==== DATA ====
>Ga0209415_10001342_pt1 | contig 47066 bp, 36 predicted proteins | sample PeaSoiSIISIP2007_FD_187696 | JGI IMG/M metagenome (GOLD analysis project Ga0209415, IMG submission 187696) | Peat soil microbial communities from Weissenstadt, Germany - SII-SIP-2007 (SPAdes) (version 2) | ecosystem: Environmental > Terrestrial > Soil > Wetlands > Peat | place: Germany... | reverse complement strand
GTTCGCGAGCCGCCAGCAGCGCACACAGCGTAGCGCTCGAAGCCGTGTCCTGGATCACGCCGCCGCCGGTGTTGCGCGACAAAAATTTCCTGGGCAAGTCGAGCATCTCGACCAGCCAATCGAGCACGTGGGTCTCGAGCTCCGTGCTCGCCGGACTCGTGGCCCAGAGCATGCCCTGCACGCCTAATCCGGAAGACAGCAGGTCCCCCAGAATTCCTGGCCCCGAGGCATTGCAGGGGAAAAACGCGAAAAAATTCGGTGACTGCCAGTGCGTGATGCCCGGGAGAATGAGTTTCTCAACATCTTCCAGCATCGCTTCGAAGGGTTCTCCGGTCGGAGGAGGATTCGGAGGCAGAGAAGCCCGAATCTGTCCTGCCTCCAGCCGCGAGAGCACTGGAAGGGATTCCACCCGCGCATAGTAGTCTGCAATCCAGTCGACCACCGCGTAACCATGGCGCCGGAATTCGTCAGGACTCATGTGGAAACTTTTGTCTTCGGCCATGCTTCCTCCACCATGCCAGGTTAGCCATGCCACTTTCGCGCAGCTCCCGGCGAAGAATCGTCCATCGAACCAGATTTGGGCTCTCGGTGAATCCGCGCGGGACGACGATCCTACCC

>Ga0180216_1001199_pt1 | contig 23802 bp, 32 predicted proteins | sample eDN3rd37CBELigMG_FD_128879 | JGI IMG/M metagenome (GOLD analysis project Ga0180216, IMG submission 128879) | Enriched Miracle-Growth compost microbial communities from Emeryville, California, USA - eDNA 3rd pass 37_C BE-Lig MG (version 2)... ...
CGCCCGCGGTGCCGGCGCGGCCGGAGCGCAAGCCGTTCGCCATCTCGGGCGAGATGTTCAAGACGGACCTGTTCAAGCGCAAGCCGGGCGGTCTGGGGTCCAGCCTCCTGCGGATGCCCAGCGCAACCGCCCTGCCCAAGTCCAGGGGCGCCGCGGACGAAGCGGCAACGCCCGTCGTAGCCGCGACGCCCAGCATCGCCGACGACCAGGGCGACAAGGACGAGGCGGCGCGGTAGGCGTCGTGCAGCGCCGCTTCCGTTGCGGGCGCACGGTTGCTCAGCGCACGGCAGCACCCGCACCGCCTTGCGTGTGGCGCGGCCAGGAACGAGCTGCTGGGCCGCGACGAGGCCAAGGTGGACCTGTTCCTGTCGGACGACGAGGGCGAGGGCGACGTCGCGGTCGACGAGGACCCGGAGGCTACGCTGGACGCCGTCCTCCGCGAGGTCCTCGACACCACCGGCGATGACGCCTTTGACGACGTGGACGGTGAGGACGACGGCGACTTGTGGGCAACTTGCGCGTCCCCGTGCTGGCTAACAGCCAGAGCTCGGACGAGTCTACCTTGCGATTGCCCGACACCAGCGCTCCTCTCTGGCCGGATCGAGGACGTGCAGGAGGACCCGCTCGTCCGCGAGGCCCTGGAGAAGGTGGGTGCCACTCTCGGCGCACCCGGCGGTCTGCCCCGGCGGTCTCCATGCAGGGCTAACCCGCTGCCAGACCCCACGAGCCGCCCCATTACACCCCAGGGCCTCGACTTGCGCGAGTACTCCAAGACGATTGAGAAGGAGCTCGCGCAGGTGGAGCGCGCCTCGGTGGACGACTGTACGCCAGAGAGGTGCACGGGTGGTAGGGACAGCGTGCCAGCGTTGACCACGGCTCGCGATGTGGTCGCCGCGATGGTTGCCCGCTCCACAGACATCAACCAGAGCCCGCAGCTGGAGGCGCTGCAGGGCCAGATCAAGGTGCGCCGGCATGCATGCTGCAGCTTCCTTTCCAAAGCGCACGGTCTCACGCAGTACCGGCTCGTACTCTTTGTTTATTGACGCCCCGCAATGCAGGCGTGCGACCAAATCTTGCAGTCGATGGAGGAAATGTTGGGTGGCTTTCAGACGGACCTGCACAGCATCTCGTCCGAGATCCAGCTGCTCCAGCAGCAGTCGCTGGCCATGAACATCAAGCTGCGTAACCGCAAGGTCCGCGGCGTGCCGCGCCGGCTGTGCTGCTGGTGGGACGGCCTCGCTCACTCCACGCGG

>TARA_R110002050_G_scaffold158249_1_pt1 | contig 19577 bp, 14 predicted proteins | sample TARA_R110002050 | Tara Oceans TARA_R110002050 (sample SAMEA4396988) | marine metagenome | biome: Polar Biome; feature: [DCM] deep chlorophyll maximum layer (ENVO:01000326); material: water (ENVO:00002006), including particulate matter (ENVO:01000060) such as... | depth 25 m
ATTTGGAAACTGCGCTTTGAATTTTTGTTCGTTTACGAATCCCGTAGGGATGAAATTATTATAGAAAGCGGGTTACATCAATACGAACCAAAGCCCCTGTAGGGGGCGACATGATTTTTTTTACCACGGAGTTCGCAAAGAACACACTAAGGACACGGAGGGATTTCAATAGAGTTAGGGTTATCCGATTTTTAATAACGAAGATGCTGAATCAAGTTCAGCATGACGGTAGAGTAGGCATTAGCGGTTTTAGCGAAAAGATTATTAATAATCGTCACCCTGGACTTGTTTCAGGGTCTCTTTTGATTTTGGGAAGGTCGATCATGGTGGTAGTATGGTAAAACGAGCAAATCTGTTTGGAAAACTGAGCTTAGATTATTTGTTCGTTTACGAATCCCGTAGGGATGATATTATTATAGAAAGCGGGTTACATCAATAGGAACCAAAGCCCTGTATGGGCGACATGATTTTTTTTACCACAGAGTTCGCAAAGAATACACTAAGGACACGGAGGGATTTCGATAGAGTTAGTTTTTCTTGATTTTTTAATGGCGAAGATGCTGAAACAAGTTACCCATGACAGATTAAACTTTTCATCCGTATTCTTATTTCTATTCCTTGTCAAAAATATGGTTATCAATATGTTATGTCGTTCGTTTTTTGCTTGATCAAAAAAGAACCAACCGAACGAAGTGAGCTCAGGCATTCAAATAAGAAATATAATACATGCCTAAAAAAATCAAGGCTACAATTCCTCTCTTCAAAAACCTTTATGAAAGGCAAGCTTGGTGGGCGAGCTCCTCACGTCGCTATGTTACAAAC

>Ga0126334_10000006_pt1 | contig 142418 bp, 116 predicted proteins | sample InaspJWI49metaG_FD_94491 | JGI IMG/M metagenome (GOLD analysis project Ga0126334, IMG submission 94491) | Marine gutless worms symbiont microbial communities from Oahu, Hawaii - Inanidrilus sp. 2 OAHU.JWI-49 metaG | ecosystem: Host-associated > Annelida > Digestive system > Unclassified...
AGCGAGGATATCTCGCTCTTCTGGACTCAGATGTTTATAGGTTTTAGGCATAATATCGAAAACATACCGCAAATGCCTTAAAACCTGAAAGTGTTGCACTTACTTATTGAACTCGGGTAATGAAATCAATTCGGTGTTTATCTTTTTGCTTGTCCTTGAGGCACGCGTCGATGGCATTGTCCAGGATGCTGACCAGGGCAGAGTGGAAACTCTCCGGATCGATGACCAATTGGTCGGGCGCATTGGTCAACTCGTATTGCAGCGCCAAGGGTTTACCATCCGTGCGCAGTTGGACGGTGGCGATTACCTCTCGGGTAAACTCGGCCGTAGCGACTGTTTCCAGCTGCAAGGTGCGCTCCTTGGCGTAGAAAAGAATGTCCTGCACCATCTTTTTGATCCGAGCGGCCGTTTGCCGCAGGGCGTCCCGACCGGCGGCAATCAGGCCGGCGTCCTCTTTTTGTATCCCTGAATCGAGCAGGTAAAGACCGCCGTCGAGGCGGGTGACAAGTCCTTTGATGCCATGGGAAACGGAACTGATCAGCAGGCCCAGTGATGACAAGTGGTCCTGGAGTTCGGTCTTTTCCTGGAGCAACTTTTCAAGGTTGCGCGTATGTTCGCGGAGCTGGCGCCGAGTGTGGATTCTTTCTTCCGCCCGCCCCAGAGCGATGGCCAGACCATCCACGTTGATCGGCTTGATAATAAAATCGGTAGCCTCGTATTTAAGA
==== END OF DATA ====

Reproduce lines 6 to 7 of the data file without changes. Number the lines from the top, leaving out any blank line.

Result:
ATTTGGAAACTGCGCTTTGAATTTTTGTTCGTTTACGAATCCCGTAGGGATGAAATTATTATAGAAAGCGGGTTACATCAATACGAACCAAAGCCCCTGTAGGGGGCGACATGATTTTTTTTACCACGGAGTTCGCAAAGAACACACTAAGGACACGGAGGGATTTCAATAGAGTTAGGGTTATCCGATTTTTAATAACGAAGATGCTGAATCAAGTTCAGCATGACGGTAGAGTAGGCATTAGCGGTTTTAGCGAAAAGATTATTAATAATCGTCACCCTGGACTTGTTTCAGGGTCTCTTTTGATTTTGGGAAGGTCGATCATGGTGGTAGTATGGTAAAACGAGCAAATCTGTTTGGAAAACTGAGCTTAGATTATTTGTTCGTTTACGAATCCCGTAGGGATGATATTATTATAGAAAGCGGGTTACATCAATAGGAACCAAAGCCCTGTATGGGCGACATGATTTTTTTTACCACAGAGTTCGCAAAGAATACACTAAGGACACGGAGGGATTTCGATAGAGTTAGTTTTTCTTGATTTTTTAATGGCGAAGATGCTGAAACAAGTTACCCATGACAGATTAAACTTTTCATCCGTATTCTTATTTCTATTCCTTGTCAAAAATATGGTTATCAATATGTTATGTCGTTCGTTTTTTGCTTGATCAAAAAAGAACCAACCGAACGAAGTGAGCTCAGGCATTCAAATAAGAAATATAATACATGCCTAAAAAAATCAAGGCTACAATTCCTCTCTTCAAAAACCTTTATGAAAGGCAAGCTTGGTGGGCGAGCTCCTCACGTCGCTATGTTACAAAC

>Ga0126334_10000006_pt1 | contig 142418 bp, 116 predicted proteins | sample InaspJWI49metaG_FD_94491 | JGI IMG/M metagenome (GOLD analysis project Ga0126334, IMG submission 94491) | Marine gutless worms symbiont microbial communities from Oahu, Hawaii - Inanidrilus sp. 2 OAHU.JWI-49 metaG | ecosystem: Host-associated > Annelida > Digestive system > Unclassified...